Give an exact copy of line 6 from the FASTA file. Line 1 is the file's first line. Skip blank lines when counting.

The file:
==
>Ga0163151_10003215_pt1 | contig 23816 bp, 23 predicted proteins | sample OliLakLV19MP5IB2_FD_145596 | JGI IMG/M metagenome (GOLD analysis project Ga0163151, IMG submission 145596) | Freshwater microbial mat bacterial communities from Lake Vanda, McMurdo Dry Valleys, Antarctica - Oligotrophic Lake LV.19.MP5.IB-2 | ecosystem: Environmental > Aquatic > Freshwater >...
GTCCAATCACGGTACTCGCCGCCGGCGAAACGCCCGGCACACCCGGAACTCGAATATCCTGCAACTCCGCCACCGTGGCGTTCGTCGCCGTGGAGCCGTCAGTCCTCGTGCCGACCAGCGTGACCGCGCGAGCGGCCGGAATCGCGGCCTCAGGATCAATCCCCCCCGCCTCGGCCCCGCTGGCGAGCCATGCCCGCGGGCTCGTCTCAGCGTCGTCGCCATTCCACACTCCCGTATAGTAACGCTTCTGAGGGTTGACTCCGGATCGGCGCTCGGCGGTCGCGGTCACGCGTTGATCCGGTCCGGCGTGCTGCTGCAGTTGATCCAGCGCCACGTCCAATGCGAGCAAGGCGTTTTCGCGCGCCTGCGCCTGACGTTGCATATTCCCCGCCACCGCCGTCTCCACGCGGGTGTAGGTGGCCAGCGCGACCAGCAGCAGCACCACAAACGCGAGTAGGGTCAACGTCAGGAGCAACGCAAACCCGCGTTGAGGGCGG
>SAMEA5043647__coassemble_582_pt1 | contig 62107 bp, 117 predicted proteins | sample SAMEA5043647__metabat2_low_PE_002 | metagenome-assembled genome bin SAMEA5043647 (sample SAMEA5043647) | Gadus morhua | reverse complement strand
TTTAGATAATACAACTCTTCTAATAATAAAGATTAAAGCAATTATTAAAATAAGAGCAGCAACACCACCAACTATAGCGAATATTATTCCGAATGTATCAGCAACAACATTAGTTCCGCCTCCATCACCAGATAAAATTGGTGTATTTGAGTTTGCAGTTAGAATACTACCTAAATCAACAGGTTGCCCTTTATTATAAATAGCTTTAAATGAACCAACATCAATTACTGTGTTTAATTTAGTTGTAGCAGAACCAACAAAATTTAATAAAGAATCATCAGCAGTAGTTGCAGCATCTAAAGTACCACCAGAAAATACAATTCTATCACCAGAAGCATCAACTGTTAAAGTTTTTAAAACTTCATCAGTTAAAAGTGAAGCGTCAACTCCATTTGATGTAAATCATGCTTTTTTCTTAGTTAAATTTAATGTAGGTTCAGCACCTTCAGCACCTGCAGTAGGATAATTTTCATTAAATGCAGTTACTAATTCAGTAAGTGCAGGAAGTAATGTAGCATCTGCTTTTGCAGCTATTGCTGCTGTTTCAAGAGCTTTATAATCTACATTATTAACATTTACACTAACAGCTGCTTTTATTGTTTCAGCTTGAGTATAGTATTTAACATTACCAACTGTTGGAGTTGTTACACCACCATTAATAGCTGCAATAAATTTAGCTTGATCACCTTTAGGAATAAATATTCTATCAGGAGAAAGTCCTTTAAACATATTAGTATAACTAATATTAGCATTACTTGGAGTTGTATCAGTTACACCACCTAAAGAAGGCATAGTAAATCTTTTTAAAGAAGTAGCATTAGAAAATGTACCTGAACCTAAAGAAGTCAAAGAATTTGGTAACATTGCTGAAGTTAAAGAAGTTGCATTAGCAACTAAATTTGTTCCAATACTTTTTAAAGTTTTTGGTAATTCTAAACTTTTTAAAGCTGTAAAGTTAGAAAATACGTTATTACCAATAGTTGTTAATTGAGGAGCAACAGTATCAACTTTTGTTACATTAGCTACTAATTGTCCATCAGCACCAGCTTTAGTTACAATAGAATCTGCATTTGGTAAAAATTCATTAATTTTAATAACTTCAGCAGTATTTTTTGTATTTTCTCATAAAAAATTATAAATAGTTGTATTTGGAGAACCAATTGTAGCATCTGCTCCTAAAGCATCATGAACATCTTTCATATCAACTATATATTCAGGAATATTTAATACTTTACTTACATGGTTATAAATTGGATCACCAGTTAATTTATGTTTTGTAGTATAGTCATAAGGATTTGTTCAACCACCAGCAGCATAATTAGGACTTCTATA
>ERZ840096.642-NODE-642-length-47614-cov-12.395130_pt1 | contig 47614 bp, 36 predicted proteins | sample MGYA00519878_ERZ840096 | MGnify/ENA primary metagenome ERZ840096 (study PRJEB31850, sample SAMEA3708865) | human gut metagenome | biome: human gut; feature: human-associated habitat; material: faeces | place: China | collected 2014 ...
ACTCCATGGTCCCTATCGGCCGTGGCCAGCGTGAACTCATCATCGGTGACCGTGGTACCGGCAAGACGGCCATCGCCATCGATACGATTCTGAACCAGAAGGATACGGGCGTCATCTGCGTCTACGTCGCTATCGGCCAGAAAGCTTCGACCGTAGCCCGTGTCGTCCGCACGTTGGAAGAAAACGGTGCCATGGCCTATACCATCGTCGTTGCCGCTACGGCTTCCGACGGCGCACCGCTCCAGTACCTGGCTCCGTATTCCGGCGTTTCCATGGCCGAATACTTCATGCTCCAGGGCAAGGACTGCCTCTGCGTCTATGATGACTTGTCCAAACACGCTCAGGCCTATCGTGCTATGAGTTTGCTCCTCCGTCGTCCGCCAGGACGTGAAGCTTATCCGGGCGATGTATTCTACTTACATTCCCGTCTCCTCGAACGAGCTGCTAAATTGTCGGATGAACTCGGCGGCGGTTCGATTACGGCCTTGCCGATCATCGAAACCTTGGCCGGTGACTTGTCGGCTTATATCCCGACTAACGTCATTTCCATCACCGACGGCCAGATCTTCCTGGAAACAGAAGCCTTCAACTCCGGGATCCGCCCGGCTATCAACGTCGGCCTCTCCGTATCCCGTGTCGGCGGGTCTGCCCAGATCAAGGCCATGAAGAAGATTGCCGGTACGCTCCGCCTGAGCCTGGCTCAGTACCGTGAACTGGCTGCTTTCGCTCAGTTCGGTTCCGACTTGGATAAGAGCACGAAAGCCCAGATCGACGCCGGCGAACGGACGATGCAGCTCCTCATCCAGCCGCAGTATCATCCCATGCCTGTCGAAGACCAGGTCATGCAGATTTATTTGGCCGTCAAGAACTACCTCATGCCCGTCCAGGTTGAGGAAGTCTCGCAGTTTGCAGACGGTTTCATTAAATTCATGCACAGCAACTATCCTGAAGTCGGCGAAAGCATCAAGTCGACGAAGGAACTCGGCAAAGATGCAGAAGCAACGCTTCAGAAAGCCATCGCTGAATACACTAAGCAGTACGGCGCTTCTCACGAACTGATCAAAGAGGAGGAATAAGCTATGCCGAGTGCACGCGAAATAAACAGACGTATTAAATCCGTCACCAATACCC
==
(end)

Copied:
ACTCCATGGTCCCTATCGGCCGTGGCCAGCGTGAACTCATCATCGGTGACCGTGGTACCGGCAAGACGGCCATCGCCATCGATACGATTCTGAACCAGAAGGATACGGGCGTCATCTGCGTCTACGTCGCTATCGGCCAGAAAGCTTCGACCGTAGCCCGTGTCGTCCGCACGTTGGAAGAAAACGGTGCCATGGCCTATACCATCGTCGTTGCCGCTACGGCTTCCGACGGCGCACCGCTCCAGTACCTGGCTCCGTATTCCGGCGTTTCCATGGCCGAATACTTCATGCTCCAGGGCAAGGACTGCCTCTGCGTCTATGATGACTTGTCCAAACACGCTCAGGCCTATCGTGCTATGAGTTTGCTCCTCCGTCGTCCGCCAGGACGTGAAGCTTATCCGGGCGATGTATTCTACTTACATTCCCGTCTCCTCGAACGAGCTGCTAAATTGTCGGATGAACTCGGCGGCGGTTCGATTACGGCCTTGCCGATCATCGAAACCTTGGCCGGTGACTTGTCGGCTTATATCCCGACTAACGTCATTTCCATCACCGACGGCCAGATCTTCCTGGAAACAGAAGCCTTCAACTCCGGGATCCGCCCGGCTATCAACGTCGGCCTCTCCGTATCCCGTGTCGGCGGGTCTGCCCAGATCAAGGCCATGAAGAAGATTGCCGGTACGCTCCGCCTGAGCCTGGCTCAGTACCGTGAACTGGCTGCTTTCGCTCAGTTCGGTTCCGACTTGGATAAGAGCACGAAAGCCCAGATCGACGCCGGCGAACGGACGATGCAGCTCCTCATCCAGCCGCAGTATCATCCCATGCCTGTCGAAGACCAGGTCATGCAGATTTATTTGGCCGTCAAGAACTACCTCATGCCCGTCCAGGTTGAGGAAGTCTCGCAGTTTGCAGACGGTTTCATTAAATTCATGCACAGCAACTATCCTGAAGTCGGCGAAAGCATCAAGTCGACGAAGGAACTCGGCAAAGATGCAGAAGCAACGCTTCAGAAAGCCATCGCTGAATACACTAAGCAGTACGGCGCTTCTCACGAACTGATCAAAGAGGAGGAATAAGCTATGCCGAGTGCACGCGAAATAAACAGACGTATTAAATCCGTCACCAATACCC